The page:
The plight of the LSA
Recently it has really hit home to me about LSAs, and their role in the classroom, during experiences when I've been working in classrooms with teachers as their behaviour guide/coach.
In a recent class, while ostensibly acting as the Number 2, I asked some of the students to listen to what the teacher was saying. In response, they looked at me with a snarl and one exclaimed
“I’m not listening to you, you’re not my teacher!”
On that day and in that lesson, the teacher had really started well, with a strong on-line activity which was highly interactive. He selected one of the challenging students to manage the activity – in charge of the mouse – and the student jumped at the chance to assume that responsibility. We got off to a good start.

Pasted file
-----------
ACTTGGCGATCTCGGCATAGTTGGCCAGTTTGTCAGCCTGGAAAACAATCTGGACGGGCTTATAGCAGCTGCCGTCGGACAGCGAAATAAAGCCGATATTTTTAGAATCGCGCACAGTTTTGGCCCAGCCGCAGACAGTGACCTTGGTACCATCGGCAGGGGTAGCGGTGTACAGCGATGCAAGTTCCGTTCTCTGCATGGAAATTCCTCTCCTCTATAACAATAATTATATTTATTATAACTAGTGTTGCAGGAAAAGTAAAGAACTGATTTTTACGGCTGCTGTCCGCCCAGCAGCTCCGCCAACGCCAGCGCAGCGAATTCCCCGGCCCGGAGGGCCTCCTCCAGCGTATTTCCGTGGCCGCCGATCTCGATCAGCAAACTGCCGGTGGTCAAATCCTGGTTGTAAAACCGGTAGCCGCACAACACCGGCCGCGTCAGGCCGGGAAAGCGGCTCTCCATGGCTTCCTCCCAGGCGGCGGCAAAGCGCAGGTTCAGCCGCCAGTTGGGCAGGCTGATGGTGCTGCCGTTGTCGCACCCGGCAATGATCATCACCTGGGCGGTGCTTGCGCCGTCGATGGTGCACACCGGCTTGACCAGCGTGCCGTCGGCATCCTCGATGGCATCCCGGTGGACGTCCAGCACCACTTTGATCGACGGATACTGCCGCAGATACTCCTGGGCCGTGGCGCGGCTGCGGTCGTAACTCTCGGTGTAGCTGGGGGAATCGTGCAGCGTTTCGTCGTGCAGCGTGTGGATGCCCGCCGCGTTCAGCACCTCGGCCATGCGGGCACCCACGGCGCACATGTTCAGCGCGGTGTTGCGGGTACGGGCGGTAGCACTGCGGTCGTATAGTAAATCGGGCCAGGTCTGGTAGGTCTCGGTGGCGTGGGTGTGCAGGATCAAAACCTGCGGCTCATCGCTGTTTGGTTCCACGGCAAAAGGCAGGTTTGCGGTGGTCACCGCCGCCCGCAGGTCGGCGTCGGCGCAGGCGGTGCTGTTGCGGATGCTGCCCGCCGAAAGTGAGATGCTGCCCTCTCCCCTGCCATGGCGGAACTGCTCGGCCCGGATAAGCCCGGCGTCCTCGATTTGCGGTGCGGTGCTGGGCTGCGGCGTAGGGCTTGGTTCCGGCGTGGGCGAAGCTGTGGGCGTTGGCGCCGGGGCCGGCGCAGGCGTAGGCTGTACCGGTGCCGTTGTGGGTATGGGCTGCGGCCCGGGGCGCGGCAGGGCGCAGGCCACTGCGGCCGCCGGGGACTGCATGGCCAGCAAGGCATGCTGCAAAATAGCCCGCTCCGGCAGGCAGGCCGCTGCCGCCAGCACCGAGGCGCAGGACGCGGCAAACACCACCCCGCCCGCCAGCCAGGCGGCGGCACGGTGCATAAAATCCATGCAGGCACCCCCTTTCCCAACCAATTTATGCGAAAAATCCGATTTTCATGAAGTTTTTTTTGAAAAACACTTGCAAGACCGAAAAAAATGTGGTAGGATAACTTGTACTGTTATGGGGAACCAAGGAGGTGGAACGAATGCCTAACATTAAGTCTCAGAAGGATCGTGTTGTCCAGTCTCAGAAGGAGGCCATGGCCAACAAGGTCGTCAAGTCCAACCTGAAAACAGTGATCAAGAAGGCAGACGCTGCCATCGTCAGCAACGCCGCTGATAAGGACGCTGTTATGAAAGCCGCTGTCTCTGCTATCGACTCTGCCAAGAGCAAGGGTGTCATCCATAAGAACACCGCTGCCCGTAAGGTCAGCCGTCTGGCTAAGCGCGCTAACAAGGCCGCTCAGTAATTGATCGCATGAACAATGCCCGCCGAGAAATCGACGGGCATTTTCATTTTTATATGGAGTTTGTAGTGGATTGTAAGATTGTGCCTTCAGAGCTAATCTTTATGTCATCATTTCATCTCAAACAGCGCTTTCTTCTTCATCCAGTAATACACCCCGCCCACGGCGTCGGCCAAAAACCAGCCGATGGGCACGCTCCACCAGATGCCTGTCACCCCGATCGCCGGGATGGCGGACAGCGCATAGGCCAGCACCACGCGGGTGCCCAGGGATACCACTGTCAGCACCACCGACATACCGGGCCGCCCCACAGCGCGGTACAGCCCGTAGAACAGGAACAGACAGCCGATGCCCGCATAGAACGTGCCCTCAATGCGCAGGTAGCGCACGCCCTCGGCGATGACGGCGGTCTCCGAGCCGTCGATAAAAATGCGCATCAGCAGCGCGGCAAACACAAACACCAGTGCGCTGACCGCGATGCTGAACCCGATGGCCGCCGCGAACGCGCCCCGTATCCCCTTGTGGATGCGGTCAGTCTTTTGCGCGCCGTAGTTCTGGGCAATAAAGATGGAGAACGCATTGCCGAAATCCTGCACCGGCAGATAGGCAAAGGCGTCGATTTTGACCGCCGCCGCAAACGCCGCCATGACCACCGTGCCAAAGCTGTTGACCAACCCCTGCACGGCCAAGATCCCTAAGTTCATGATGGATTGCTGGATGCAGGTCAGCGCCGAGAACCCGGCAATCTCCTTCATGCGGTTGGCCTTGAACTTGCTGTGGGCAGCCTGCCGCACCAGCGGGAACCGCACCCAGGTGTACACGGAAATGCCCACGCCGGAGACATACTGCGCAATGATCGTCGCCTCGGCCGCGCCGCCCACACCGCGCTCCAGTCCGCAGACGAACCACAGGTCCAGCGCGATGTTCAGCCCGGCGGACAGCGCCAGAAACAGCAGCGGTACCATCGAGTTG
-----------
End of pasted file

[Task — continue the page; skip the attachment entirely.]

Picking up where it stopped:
So far so good…..
The problems began when the lesson began ‘proper’. I requested that...
Well the answer to that depends who you speak to. But I prefer prevention rather than cure, so here are 3 of mine:
#1 Avoid negative chatter
I manage to avoid the negative chatter in the staff room, because a) I'm not at college every day and b) I don't think it's productive. I've seen the knowing looks exchanged between staff, with the rolled eyes and shakes of the head. "Oh yes, I know him....." they might say "I've heard he's a nightmare." Trial by staff isn't fair and can be quite damaging to your relationships with students.
Your opinions of students need to be yours, not those of your colleagues. My remedy to this problem is to surround myself with positive people, I don't make comparisons, and it's changed my outlook considerably.
#2 Start strong
Start lessons on time and with an engager/activity - don't wait for...